Styles & Forms | New Age | Electronic

New age music has become the most popular form of contemporary electronic music. Unlike the other variants, new age has become popular with a global mainstream audience, even more so than the most commercial strains of contemporary chill out.

Although similarities do exist between new age and ambient music – both styles were influenced by the same pioneers, and ambient, like new age, is often composed to evoke a sense of calm or well-being – these styles are, in many ways, radically different.

Unlike ambient, new age embraces a set of lifestyle choices, beliefs and philosophies and, though an electronic form, is more likely to take on classical, pop, folk and ethnic influences than modern chill out and ambient.

The other main difference is that whereas ambient is still a largely underground, specialist sound, new age has made the transition to a mainstream audience, and has become a ubiquitous part of popular contemporary music. An indication of the growing audience for this music is reflected by former Clannad singer Enya, who has sold over 10 million copies of her 1991 album, Shepherd Moons, worldwide.

Synth Pioneers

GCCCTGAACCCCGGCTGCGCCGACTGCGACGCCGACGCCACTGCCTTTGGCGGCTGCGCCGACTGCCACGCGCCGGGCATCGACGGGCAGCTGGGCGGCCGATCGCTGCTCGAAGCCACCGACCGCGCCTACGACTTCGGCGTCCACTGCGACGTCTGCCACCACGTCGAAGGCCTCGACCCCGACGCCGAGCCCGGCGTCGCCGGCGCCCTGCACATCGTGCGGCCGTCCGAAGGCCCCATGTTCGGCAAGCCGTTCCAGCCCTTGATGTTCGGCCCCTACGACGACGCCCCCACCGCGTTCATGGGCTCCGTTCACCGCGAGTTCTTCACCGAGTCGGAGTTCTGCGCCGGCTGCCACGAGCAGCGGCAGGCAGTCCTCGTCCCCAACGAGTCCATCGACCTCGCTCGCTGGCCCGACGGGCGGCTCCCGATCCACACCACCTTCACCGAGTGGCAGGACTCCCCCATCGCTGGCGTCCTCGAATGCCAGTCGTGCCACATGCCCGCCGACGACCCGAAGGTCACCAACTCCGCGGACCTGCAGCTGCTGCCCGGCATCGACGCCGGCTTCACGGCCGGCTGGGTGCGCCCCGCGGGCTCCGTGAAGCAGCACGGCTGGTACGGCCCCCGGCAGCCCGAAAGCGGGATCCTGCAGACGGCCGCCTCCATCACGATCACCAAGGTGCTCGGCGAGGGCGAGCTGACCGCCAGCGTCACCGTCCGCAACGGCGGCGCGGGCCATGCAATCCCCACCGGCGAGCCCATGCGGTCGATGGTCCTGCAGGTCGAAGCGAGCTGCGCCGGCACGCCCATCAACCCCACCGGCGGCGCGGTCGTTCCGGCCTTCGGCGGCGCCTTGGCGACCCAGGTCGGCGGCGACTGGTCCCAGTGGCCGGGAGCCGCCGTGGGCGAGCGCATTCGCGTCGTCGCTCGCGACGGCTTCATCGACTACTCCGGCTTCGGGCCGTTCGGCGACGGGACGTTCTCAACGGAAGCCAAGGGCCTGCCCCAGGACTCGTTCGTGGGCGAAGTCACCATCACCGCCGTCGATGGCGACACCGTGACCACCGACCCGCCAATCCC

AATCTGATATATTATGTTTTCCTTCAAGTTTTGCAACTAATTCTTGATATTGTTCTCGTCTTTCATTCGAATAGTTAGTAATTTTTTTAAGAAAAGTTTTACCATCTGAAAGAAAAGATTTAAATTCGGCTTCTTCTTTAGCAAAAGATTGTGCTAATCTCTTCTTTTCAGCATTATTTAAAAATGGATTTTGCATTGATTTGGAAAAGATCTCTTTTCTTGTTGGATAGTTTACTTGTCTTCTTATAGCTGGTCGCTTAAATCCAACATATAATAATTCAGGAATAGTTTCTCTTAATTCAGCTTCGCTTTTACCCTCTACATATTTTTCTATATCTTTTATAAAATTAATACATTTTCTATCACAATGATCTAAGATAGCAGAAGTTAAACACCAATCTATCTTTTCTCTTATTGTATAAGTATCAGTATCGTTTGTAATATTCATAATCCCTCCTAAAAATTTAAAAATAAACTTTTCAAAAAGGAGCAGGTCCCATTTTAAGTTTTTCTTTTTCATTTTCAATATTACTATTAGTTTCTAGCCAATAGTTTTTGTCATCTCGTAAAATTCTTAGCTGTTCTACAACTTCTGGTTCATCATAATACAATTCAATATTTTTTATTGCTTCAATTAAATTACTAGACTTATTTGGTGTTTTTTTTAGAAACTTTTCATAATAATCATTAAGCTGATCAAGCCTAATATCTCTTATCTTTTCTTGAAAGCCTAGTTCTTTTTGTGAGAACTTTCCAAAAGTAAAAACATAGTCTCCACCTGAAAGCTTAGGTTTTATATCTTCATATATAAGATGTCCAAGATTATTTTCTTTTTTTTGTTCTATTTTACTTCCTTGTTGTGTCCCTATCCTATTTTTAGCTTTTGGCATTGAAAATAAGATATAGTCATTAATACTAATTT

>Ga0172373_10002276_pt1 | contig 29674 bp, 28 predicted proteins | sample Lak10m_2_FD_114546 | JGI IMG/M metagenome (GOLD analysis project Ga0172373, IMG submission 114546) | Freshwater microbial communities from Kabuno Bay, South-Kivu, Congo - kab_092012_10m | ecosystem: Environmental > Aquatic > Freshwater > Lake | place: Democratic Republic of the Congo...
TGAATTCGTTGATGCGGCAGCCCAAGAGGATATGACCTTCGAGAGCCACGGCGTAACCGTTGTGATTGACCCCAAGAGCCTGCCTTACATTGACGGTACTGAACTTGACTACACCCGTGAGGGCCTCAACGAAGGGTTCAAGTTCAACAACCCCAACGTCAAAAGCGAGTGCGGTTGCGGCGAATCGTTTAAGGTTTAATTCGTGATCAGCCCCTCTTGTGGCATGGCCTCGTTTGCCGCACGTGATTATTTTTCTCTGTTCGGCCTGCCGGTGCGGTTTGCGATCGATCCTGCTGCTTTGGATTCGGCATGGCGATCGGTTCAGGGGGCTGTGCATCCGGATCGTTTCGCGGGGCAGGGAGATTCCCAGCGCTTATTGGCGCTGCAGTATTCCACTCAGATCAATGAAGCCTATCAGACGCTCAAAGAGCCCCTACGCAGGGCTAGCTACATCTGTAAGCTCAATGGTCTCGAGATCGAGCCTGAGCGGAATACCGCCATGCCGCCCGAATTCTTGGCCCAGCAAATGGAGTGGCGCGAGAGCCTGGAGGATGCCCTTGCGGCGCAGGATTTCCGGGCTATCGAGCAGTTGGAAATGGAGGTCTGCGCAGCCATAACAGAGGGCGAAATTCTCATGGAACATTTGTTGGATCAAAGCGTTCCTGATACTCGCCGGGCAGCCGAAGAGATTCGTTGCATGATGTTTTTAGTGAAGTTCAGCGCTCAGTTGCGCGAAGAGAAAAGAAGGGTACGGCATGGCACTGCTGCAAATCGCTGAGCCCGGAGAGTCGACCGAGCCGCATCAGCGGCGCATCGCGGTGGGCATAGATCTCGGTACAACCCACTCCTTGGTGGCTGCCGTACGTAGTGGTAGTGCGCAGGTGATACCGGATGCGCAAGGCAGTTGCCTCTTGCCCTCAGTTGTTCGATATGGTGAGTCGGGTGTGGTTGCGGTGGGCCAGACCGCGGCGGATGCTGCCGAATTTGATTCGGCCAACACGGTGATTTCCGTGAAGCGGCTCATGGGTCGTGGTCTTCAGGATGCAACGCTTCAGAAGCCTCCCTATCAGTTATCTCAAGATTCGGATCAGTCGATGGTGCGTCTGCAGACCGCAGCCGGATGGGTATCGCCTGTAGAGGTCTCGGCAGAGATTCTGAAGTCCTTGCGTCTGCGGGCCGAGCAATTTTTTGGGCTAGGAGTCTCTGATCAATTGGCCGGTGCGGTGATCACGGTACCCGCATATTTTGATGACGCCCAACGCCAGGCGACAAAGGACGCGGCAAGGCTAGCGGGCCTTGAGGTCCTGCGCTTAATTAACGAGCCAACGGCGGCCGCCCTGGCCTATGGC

The easiest way to explain its popularity is to look at where new age evolved from. Greek synth pioneer Vangelis contends ‘nothing’s new, we didn’t invent anything. It’s just one particular moment where we take a piece of something and it belongs to us for just a little bit.’

Some of new age music’s initial reference points are similar to ambient music’s background, particularly the epic, haunting synthesized soundscapes of French artist Jean-Michel Jarre, evident on Oxygene And Equinoxe; German act Tangerine Dream’s spacey works like Phaedra and Mike Oldfield’s Tubular Bells. Vangelis wrote the utopian soundtrack for cult sci-fi movie Bladerunner, which sowed the seeds for the fusion of the techno-Futurist and spiritual enlightenment creed associated with new age.

New age also took inspiration from the neoclassical work of Eno collaborator Harold Budd’s albums,The Pavilion Of Dreams and Abandoned Cities, and minimalists like Philip Glass, but, crucially, also looked to the healing music of Dr. Steve Halpern – especially his ‘Spectrum Suite’ work. Here, the origins of new age and ambient embark on separate journeys.

Healing Music

While Eno’s ambient concept was based on making music to think to as well as relax to, the message behind Halpern’s work was to promote inner peace and well-being. He intended his music be used as an accompaniment to yoga, massage, meditation, and other healing arts practices. This is where new age is different from all other electronic music forms. Although, like other forms, it is often of an instrumental nature, one of its key drivers is its attendant lifestyle. The Californian new age movement was a gentle wake-up call from hippy excess and the post flower-power era, a west coast philosophy of enlightenment, self-awareness and healing. Eastern philosophies and practices have heavily influenced new age music, but, interestingly,...

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Source: The Illustrated Encyclopedia of Music, general editor Paul Du Noyer


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